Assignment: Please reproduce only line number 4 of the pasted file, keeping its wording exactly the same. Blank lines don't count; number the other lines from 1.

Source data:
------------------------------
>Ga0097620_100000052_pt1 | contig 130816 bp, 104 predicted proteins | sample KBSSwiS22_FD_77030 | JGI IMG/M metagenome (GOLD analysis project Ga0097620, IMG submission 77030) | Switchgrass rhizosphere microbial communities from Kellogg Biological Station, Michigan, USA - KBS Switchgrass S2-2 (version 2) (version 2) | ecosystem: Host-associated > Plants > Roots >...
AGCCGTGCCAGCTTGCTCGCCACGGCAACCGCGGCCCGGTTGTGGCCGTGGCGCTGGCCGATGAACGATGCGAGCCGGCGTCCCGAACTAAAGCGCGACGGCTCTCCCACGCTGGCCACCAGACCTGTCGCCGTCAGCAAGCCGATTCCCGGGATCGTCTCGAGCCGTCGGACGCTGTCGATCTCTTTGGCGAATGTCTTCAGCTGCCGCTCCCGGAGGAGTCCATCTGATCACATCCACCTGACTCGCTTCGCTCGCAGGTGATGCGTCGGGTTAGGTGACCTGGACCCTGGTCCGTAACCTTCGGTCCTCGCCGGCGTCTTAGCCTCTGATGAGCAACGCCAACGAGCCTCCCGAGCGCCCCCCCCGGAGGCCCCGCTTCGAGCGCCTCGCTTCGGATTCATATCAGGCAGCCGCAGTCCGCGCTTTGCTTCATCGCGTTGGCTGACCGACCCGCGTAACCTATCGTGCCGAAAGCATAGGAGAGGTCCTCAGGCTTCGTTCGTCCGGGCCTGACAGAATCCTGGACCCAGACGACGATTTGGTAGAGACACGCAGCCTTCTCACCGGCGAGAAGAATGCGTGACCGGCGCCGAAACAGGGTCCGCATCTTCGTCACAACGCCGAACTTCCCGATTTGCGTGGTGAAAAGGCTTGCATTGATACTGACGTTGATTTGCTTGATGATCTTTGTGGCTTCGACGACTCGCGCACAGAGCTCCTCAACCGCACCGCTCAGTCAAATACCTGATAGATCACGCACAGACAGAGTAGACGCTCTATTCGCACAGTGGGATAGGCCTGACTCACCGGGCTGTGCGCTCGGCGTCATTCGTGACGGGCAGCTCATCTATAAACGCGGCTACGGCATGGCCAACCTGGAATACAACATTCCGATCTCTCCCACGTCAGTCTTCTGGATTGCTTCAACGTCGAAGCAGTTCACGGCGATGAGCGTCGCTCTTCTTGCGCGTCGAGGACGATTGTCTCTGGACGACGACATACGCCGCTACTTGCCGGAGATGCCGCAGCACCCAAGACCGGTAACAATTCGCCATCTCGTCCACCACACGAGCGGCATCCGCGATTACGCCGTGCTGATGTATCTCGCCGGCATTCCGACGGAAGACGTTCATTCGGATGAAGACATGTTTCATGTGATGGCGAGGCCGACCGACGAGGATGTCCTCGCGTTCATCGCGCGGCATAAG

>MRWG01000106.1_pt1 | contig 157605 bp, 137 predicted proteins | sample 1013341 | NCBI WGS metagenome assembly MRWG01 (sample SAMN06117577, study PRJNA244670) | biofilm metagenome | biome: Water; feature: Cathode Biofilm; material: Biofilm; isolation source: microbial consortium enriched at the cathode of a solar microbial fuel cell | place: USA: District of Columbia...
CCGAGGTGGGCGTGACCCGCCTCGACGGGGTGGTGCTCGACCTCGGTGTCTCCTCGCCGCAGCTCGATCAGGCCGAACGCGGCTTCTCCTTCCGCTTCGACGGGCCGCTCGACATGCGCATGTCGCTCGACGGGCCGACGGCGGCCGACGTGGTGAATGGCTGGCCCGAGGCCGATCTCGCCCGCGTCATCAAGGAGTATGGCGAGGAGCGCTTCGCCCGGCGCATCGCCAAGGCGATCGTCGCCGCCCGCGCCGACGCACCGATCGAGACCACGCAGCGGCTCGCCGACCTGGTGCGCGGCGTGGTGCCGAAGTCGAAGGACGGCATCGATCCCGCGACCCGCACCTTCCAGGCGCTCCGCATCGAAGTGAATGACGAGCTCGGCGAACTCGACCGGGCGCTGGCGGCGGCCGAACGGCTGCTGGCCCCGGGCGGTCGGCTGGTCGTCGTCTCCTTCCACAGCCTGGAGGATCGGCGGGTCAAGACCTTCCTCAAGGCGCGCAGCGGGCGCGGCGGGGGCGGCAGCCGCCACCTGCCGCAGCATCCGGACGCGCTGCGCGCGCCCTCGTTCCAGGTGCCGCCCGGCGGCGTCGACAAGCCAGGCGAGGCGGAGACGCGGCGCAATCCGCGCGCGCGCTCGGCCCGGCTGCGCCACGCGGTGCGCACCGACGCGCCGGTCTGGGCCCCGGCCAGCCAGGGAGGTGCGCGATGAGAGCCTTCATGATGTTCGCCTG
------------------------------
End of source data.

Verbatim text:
CCGAGGTGGGCGTGACCCGCCTCGACGGGGTGGTGCTCGACCTCGGTGTCTCCTCGCCGCAGCTCGATCAGGCCGAACGCGGCTTCTCCTTCCGCTTCGACGGGCCGCTCGACATGCGCATGTCGCTCGACGGGCCGACGGCGGCCGACGTGGTGAATGGCTGGCCCGAGGCCGATCTCGCCCGCGTCATCAAGGAGTATGGCGAGGAGCGCTTCGCCCGGCGCATCGCCAAGGCGATCGTCGCCGCCCGCGCCGACGCACCGATCGAGACCACGCAGCGGCTCGCCGACCTGGTGCGCGGCGTGGTGCCGAAGTCGAAGGACGGCATCGATCCCGCGACCCGCACCTTCCAGGCGCTCCGCATCGAAGTGAATGACGAGCTCGGCGAACTCGACCGGGCGCTGGCGGCGGCCGAACGGCTGCTGGCCCCGGGCGGTCGGCTGGTCGTCGTCTCCTTCCACAGCCTGGAGGATCGGCGGGTCAAGACCTTCCTCAAGGCGCGCAGCGGGCGCGGCGGGGGCGGCAGCCGCCACCTGCCGCAGCATCCGGACGCGCTGCGCGCGCCCTCGTTCCAGGTGCCGCCCGGCGGCGTCGACAAGCCAGGCGAGGCGGAGACGCGGCGCAATCCGCGCGCGCGCTCGGCCCGGCTGCGCCACGCGGTGCGCACCGACGCGCCGGTCTGGGCCCCGGCCAGCCAGGGAGGTGCGCGATGAGAGCCTTCATGATGTTCGCCTG